|Publication number||US4656659 A|
|Application number||US 06/756,879|
|Publication date||7 Apr 1987|
|Filing date||18 Jul 1985|
|Priority date||18 Jul 1985|
|Also published as||EP0213342A2, EP0213342A3|
|Publication number||06756879, 756879, US 4656659 A, US 4656659A, US-A-4656659, US4656659 A, US4656659A|
|Inventors||Ramon C. W. Chea, Jr.|
|Original Assignee||Itt Corporation|
|Export Citation||BiBTeX, EndNote, RefMan|
|Patent Citations (2), Referenced by (22), Classifications (6), Legal Events (8)|
|External Links: USPTO, USPTO Assignment, Espacenet|
The present invention generally relates to a digitally controlled ring signal generator and, in particular, relates to such a ring signal generator that is both inexpensive and simplistic in the implementation thereof.
In nearly all digital telephone switching systems, a ring circuit is required for each of many groups of subscriber lines interconnected via a digital switching network. Thus, one of the major costs in providing telecommunication services to a very large number of subscribers is dedicated to the line circuits. In fact, considerable effort is continuously being dedicated to both reducing the cost of such line circuits as well as increasing the number of subscriber lines serviced by each circuit.
In recent years, electronic ringing circuits have been developed. This work has been directed at utilizing modern solid state technology and circuit techniques to reduce power requirements and the physical size of components to increase packing density and thereby provide a less expensive circuit.
One example of this technological trend is made clear in U.S. Pat. No. 4,349,703 entitled, "Programmable Ring Signal Generator" issued Sept. 14, 1982 and assigned to the assignee hereof. The above-identified patent is deemed incorporated herein by reference. Therein a digitally controlled ring signal generator is described wherein each ringing circuit services about thirty different subscribers. The operation of the device described therein depends upon the use of a ring signal reference source having two distinct output signals; i.e. a d.c. biased sine wave and a rectified square wave. From these signals, a high voltage sinusoidal ring signal is reconstructed via high voltage commutating switches. The reconstructed signal is then provided, under the control of a ring supervision circuit, to a subscriber line/trunk.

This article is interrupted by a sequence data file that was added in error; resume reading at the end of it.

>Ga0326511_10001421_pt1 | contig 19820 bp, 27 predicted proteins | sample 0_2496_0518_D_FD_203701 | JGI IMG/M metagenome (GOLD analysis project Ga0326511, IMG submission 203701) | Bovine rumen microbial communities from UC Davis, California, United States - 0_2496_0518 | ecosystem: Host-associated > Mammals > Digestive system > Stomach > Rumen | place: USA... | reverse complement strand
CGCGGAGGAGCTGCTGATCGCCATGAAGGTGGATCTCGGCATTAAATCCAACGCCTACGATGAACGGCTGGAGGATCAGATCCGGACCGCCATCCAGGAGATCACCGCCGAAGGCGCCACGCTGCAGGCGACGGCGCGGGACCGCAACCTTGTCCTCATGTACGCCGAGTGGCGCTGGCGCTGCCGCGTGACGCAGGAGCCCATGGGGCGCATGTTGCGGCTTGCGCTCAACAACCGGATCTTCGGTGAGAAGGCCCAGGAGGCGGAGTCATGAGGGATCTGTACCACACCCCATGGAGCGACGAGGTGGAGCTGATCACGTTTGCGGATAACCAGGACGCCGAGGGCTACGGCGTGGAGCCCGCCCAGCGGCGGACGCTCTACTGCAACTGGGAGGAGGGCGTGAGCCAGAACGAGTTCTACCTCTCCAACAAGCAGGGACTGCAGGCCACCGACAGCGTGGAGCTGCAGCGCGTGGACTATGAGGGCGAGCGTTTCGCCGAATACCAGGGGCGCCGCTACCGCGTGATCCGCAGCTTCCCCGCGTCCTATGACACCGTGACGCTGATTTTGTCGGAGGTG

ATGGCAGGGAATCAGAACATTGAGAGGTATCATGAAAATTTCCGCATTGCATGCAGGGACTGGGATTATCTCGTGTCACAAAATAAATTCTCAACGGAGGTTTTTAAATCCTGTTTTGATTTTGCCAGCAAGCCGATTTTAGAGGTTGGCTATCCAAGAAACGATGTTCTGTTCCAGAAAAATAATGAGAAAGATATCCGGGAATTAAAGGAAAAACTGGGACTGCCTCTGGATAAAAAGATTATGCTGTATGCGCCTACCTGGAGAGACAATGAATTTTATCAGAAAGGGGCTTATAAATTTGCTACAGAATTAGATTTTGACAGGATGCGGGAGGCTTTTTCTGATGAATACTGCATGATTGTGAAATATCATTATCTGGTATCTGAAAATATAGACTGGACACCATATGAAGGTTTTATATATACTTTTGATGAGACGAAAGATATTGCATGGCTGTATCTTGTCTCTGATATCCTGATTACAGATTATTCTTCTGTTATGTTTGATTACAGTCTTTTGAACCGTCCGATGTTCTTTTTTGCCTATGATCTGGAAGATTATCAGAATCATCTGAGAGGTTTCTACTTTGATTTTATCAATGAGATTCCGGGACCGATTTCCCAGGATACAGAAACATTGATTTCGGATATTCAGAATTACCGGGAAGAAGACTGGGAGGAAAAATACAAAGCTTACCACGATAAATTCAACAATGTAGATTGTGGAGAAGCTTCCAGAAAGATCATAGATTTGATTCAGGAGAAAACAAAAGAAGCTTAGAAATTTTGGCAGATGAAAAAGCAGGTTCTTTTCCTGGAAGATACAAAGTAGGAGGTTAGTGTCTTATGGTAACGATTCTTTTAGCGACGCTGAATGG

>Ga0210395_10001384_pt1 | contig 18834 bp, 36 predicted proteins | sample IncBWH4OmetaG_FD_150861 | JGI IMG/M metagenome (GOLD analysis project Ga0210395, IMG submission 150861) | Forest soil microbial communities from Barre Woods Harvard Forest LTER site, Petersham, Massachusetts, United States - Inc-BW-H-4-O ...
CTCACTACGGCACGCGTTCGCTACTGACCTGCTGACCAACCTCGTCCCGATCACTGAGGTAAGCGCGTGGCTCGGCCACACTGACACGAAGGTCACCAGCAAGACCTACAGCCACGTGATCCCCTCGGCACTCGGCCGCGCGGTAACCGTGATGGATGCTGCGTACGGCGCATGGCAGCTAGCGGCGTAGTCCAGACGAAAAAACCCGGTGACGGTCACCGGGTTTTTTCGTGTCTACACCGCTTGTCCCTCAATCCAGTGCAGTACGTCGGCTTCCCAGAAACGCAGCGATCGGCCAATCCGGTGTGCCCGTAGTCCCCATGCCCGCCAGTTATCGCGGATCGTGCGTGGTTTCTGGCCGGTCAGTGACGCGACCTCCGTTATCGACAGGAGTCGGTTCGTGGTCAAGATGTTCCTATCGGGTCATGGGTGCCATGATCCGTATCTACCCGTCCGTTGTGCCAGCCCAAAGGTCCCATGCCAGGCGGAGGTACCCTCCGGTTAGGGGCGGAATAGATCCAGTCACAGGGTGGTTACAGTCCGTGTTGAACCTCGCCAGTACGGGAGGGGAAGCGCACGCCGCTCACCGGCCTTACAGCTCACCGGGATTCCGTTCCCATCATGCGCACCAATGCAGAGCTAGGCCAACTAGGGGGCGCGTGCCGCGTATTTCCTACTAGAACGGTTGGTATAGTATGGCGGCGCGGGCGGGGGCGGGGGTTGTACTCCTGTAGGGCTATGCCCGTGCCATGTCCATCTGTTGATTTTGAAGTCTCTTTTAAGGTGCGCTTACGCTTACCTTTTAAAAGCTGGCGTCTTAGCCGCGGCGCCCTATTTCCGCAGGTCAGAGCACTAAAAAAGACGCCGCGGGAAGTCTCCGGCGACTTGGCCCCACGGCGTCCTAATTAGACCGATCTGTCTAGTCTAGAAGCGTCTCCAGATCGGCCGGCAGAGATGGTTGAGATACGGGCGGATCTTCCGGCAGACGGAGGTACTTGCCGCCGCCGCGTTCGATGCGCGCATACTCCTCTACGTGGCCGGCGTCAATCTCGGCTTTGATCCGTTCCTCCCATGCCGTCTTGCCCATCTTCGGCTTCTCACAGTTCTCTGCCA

While such a device significantly reduces the bulk and expense of servicing subscriber line/trunk by eliminating the need for rather bulky transformers it, in itself, is somewhat costly because of the need for high voltage commutating switches.
Accordingly, it is one object of the present invention to provide a programmable ring signal generator that is less costly and comparatively simplified in view of prior art signal generator circuits.
This object is accomplished, at least in part, by providing a complete ringing circuit without the use of bulky transformers or expensive commutating switches.
Other objects and advantages will become apparent to those skilled in the art from the following detailed description read in conjunction with the attached claims and the drawings appended hereto.
FIG. 1 is a shared ringing circuit configuration wherein the ring signal generator of the present invention can be advantageously employed;
FIG. 2 is a functional block diagram of a ringing circuit useful with the present invention;
FIG. 3 is a more detailed schematic of a ring signal generation circuit embodying the principles of the present invention;
FIG. 4 is a schematic of a discharge circuit used with the present invention;
FIG. 5 is a waveform useful in the description of the present invention;
FIG. 6 is a block diagram of a ring supervision circuit useful with the present invention;
FIG. 7 is a block diagram of a ring signal reference source useful with the present invention;
FIGS. 8A through 8C are waveforms useful in describing the operation of the ring signal reference source illustrated in FIG. 7.